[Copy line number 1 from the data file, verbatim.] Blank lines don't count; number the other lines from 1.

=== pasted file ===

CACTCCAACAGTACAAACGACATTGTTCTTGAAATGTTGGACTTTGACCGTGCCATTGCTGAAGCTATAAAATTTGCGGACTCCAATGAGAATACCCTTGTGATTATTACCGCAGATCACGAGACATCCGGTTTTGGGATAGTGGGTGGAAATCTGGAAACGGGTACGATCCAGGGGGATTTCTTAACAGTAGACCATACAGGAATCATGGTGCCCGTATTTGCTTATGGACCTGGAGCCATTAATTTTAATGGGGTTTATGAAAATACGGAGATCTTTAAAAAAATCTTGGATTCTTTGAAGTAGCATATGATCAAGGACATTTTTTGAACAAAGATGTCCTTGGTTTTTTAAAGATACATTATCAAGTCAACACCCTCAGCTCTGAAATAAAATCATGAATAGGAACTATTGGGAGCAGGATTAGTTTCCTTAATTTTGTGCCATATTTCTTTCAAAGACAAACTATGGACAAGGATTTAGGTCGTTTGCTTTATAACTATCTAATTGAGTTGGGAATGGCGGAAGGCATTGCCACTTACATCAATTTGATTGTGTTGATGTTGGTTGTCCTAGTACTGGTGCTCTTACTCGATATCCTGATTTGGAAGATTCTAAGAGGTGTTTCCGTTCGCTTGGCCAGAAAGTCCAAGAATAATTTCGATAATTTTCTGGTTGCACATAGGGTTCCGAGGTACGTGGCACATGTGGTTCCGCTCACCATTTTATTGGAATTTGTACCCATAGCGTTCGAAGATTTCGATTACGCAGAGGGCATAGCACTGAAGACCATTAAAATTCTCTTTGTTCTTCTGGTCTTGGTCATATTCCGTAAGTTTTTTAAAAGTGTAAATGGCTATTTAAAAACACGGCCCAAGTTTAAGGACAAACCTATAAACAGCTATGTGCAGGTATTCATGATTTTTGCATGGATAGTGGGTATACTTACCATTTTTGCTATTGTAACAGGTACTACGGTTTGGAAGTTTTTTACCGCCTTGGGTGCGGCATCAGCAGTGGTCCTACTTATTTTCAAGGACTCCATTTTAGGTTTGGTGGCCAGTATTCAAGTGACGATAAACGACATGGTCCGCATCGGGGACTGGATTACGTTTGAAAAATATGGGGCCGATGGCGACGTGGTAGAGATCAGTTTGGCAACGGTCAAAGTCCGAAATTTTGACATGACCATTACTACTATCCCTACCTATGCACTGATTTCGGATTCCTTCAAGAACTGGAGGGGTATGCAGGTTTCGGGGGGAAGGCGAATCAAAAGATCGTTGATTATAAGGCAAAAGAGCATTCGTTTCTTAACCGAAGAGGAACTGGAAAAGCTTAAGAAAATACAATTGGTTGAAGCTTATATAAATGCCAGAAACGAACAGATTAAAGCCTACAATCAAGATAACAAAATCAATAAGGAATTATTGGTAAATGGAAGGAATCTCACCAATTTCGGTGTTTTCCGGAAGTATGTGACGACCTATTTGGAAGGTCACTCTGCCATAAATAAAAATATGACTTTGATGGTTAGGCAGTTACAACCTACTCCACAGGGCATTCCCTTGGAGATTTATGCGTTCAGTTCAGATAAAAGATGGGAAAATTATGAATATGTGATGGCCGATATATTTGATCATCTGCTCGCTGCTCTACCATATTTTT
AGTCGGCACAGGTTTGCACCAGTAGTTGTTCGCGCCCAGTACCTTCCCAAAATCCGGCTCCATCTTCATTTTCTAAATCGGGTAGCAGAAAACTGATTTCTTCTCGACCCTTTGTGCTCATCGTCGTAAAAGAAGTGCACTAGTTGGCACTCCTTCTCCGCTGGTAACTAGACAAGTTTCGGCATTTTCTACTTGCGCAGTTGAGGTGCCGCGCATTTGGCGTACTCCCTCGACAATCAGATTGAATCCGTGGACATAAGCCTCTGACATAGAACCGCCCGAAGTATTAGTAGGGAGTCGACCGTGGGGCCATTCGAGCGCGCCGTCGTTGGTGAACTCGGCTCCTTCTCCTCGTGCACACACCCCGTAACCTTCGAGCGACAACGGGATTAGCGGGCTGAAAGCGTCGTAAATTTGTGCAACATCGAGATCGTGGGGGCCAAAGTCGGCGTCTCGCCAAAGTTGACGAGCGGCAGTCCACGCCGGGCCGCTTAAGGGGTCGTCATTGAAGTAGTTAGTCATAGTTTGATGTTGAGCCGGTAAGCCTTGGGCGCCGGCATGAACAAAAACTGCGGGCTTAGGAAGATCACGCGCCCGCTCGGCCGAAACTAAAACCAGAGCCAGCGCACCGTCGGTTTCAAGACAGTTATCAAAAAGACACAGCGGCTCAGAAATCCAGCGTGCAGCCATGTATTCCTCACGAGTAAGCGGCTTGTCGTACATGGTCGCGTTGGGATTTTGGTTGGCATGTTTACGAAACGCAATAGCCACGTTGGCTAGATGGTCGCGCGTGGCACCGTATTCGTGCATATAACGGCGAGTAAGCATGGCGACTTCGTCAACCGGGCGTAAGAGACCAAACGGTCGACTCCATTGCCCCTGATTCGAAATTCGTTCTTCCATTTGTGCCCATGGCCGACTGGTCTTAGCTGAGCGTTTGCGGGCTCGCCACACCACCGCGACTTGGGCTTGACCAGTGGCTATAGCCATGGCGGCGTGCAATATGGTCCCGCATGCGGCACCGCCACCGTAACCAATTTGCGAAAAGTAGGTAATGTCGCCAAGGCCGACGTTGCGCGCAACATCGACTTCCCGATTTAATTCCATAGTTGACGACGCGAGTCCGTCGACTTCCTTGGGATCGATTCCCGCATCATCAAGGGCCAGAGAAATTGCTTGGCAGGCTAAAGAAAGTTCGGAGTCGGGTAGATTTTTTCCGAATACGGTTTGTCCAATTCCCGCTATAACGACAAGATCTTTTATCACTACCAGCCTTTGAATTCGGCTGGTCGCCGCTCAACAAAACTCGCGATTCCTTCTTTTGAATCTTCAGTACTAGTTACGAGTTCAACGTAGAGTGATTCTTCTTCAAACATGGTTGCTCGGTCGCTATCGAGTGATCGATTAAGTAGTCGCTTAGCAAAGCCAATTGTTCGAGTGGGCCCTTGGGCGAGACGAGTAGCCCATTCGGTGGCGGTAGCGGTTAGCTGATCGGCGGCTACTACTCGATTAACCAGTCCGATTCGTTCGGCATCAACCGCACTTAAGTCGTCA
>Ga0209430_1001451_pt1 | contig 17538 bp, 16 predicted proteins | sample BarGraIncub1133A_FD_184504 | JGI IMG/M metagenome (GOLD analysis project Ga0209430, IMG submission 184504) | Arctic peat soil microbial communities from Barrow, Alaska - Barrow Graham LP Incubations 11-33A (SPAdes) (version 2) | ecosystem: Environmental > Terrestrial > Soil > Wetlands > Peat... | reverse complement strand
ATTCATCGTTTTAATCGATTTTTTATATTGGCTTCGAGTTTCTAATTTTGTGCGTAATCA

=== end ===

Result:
CACTCCAACAGTACAAACGACATTGTTCTTGAAATGTTGGACTTTGACCGTGCCATTGCTGAAGCTATAAAATTTGCGGACTCCAATGAGAATACCCTTGTGATTATTACCGCAGATCACGAGACATCCGGTTTTGGGATAGTGGGTGGAAATCTGGAAACGGGTACGATCCAGGGGGATTTCTTAACAGTAGACCATACAGGAATCATGGTGCCCGTATTTGCTTATGGACCTGGAGCCATTAATTTTAATGGGGTTTATGAAAATACGGAGATCTTTAAAAAAATCTTGGATTCTTTGAAGTAGCATATGATCAAGGACATTTTTTGAACAAAGATGTCCTTGGTTTTTTAAAGATACATTATCAAGTCAACACCCTCAGCTCTGAAATAAAATCATGAATAGGAACTATTGGGAGCAGGATTAGTTTCCTTAATTTTGTGCCATATTTCTTTCAAAGACAAACTATGGACAAGGATTTAGGTCGTTTGCTTTATAACTATCTAATTGAGTTGGGAATGGCGGAAGGCATTGCCACTTACATCAATTTGATTGTGTTGATGTTGGTTGTCCTAGTACTGGTGCTCTTACTCGATATCCTGATTTGGAAGATTCTAAGAGGTGTTTCCGTTCGCTTGGCCAGAAAGTCCAAGAATAATTTCGATAATTTTCTGGTTGCACATAGGGTTCCGAGGTACGTGGCACATGTGGTTCCGCTCACCATTTTATTGGAATTTGTACCCATAGCGTTCGAAGATTTCGATTACGCAGAGGGCATAGCACTGAAGACCATTAAAATTCTCTTTGTTCTTCTGGTCTTGGTCATATTCCGTAAGTTTTTTAAAAGTGTAAATGGCTATTTAAAAACACGGCCCAAGTTTAAGGACAAACCTATAAACAGCTATGTGCAGGTATTCATGATTTTTGCATGGATAGTGGGTATACTTACCATTTTTGCTATTGTAACAGGTACTACGGTTTGGAAGTTTTTTACCGCCTTGGGTGCGGCATCAGCAGTGGTCCTACTTATTTTCAAGGACTCCATTTTAGGTTTGGTGGCCAGTATTCAAGTGACGATAAACGACATGGTCCGCATCGGGGACTGGATTACGTTTGAAAAATATGGGGCCGATGGCGACGTGGTAGAGATCAGTTTGGCAACGGTCAAAGTCCGAAATTTTGACATGACCATTACTACTATCCCTACCTATGCACTGATTTCGGATTCCTTCAAGAACTGGAGGGGTATGCAGGTTTCGGGGGGAAGGCGAATCAAAAGATCGTTGATTATAAGGCAAAAGAGCATTCGTTTCTTAACCGAAGAGGAACTGGAAAAGCTTAAGAAAATACAATTGGTTGAAGCTTATATAAATGCCAGAAACGAACAGATTAAAGCCTACAATCAAGATAACAAAATCAATAAGGAATTATTGGTAAATGGAAGGAATCTCACCAATTTCGGTGTTTTCCGGAAGTATGTGACGACCTATTTGGAAGGTCACTCTGCCATAAATAAAAATATGACTTTGATGGTTAGGCAGTTACAACCTACTCCACAGGGCATTCCCTTGGAGATTTATGCGTTCAGTTCAGATAAAAGATGGGAAAATTATGAATATGTGATGGCCGATATATTTGATCATCTGCTCGCTGCTCTACCATATTTTT